The FFAs bound to albumin may be more strongly related to the progression of kidney disease than is albumin itself.
      Serum total cholesterol in the r-BSA group remained higher than that in the d-BSA group on days 7, 14, and 28 (P < 0.05). These suggested that intraperitoneally injected FFAs in the r-BSA group were used for the synthesis of total cholesterol in the liver. Hypercholesterolemia was reported to cause interstitial inflammation and fibrosis.
      • Eddy AA
      Interstitial fibrosis in hypercholesterolemic rats: role of oxidation, matrix synthesis, and proteolytic cascades.
      As we could not exclude the possibility that higher total cholesterol in the r-BSA group might play a certain role in the development of tubulointerstitial damage, we induced hypercholesterolemia (300 to 320 mg/dl) in mice with a high-fat diet. These hypercholesterolemic mice did not develop tubulointerstitial injury, which indicated that total cholesterol level in the protein overload model did not influence the progression of tubulointerstitial injury (data not shown).
      FABPs may play an important role of FFA delivery and metabolic utilization.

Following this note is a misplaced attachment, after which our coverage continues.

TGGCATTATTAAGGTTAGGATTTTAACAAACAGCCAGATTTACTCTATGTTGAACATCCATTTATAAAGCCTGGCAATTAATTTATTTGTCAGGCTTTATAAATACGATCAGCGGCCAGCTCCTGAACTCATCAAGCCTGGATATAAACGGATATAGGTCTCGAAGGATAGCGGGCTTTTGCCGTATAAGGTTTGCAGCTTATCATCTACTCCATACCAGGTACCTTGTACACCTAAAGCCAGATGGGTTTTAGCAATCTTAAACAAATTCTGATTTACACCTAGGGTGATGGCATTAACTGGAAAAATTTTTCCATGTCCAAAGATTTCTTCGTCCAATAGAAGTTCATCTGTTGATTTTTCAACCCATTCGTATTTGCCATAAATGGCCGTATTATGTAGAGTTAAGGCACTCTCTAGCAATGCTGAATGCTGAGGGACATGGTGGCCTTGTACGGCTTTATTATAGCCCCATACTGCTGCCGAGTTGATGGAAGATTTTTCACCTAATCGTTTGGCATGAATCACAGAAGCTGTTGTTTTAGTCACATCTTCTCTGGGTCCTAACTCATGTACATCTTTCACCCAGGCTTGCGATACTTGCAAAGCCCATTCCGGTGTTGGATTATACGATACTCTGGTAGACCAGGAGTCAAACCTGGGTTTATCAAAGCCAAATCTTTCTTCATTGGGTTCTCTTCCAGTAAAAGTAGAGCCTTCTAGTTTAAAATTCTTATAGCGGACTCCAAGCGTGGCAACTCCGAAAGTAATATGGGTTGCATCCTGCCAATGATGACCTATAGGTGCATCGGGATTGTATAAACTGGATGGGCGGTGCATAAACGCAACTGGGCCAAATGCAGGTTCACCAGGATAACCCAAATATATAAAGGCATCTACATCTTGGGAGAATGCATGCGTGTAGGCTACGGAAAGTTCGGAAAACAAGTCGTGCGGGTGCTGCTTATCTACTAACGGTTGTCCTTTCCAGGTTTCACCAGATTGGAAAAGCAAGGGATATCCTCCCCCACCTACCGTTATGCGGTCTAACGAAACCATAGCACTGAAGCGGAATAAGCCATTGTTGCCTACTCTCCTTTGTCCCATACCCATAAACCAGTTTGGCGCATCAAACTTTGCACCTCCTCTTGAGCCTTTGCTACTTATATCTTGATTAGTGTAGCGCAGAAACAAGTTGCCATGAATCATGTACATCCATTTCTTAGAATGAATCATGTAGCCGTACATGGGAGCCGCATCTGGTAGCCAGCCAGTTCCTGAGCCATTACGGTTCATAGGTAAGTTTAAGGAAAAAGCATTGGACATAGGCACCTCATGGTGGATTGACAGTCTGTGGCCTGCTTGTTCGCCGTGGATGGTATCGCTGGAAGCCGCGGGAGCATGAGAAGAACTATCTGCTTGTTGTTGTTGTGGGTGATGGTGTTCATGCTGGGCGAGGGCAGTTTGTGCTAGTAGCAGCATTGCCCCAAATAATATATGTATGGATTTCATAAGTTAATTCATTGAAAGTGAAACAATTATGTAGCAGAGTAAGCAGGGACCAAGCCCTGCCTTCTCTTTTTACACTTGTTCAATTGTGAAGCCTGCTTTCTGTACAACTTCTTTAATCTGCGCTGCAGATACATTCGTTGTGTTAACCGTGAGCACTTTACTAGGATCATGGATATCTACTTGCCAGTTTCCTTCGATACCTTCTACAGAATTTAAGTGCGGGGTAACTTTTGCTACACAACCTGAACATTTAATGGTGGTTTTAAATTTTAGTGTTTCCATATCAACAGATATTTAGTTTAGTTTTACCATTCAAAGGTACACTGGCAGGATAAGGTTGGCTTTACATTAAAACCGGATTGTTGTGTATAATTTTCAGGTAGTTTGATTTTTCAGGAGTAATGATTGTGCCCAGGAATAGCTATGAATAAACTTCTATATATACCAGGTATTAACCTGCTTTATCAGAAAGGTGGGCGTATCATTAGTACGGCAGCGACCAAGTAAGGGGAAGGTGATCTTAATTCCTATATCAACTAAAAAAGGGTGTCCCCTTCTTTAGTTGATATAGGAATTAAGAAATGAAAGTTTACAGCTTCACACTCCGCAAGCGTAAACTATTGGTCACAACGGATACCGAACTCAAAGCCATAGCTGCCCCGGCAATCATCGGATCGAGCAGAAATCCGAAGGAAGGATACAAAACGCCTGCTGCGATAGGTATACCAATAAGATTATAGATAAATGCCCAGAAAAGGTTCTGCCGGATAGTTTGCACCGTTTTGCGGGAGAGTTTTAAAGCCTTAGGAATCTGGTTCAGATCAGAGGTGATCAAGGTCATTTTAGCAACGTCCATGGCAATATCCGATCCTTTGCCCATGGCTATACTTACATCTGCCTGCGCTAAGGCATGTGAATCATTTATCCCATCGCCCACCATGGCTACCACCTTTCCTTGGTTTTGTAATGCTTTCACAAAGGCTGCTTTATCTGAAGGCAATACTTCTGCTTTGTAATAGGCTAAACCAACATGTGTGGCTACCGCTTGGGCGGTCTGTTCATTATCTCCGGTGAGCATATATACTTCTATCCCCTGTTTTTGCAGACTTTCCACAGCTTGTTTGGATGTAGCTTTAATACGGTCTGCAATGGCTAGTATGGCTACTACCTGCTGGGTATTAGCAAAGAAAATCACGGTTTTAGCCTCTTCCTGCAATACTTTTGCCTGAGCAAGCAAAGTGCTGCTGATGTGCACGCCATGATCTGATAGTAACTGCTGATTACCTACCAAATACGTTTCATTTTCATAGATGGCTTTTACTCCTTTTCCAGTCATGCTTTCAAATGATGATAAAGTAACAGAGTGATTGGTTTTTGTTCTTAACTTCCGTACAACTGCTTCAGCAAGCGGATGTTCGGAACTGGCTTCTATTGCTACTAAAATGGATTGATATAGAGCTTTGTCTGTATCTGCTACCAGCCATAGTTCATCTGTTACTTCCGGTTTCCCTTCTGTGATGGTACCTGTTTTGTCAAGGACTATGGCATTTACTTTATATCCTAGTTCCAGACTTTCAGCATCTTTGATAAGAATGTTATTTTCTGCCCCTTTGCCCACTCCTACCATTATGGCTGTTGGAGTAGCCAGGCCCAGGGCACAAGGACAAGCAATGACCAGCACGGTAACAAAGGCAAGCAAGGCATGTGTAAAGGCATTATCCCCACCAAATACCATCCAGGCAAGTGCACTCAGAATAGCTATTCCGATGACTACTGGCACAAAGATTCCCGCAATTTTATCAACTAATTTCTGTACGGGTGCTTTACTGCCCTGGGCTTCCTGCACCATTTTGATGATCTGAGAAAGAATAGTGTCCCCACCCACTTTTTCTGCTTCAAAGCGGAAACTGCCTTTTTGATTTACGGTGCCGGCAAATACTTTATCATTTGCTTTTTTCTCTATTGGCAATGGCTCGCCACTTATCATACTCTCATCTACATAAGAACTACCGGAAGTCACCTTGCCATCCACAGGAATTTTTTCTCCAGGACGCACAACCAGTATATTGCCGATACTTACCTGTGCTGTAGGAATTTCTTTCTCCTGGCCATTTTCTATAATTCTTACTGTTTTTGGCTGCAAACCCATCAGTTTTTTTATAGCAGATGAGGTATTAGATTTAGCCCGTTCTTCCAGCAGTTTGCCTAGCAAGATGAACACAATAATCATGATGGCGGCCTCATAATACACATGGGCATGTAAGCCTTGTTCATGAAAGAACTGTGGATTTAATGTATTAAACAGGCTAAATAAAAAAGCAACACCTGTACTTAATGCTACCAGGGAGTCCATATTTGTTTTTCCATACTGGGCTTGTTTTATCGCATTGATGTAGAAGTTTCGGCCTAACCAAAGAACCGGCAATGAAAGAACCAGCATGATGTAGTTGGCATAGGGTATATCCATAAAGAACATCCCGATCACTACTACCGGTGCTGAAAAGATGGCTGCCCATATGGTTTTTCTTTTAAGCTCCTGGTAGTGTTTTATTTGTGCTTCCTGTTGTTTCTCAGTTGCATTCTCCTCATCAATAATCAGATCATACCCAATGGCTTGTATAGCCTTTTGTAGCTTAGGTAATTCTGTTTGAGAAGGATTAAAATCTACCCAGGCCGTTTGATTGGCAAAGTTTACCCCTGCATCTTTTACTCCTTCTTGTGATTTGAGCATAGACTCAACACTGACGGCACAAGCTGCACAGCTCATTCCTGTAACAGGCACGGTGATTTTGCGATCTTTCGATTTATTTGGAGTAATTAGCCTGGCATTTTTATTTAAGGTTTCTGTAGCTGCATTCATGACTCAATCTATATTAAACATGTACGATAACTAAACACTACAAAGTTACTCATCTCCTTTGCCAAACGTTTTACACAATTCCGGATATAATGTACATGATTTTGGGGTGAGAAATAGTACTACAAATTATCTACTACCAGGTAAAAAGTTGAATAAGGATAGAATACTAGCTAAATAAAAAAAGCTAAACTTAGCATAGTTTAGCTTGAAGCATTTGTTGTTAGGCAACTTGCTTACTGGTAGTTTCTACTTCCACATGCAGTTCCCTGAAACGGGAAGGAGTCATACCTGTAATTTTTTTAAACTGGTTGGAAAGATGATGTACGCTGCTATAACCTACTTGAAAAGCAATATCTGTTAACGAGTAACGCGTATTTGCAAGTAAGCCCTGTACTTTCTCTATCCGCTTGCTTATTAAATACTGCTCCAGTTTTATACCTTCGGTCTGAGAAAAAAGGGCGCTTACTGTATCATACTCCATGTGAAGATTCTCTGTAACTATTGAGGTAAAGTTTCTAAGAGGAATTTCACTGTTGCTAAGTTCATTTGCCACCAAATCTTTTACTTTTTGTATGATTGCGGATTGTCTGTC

• Erol E
      • Kumar LS
      • Cline GW
      • Shulman GI
      • Kelly DP
      • Binas B
      Liver fatty acid binding protein is required for high rates of hepatic fatty acid oxidation but not for the action of PPARalpha in fasting mice.
      • Akiyama TE
      • Ward JM
      • Gonzalez FJ
      Regulation of the liver fatty acid-binding protein gene by hepatocyte nuclear factor 1alpha (HNF1alpha). Alterations in fatty acid homeostasis in HNF1alpha-deficient mice.
      It has been hypothesized that FABP protects vital cellular functions by binding intracellular FFAs.
      • Veerkamp JH
      • Peeters RA
      • Maatman RG
      Structural and functional features of different types of cytoplasmic fatty acid-binding proteins.
      • Erol E
      • Kumar LS
      • Cline GW
      • Shulman GI
      • Kelly DP
      • Binas B
      Liver fatty acid binding protein is required for high rates of hepatic fatty acid oxidation but not for the action of PPARalpha in fasting mice.
      • Akiyama TE
      • Ward JM
      • Gonzalez FJ
      Regulation of the liver fatty acid-binding protein gene by hepatocyte nuclear factor 1alpha (HNF1alpha). Alterations in fatty acid homeostasis in HNF1alpha-deficient mice.
      • Glatz JF
      • van der Vusse GJ
      Cellular fatty acid-binding proteins: their function and physiological significance.
      • Kaikaus RM
      • Bass NM
      • Ockner RK
      Functions of fatty acid binding proteins.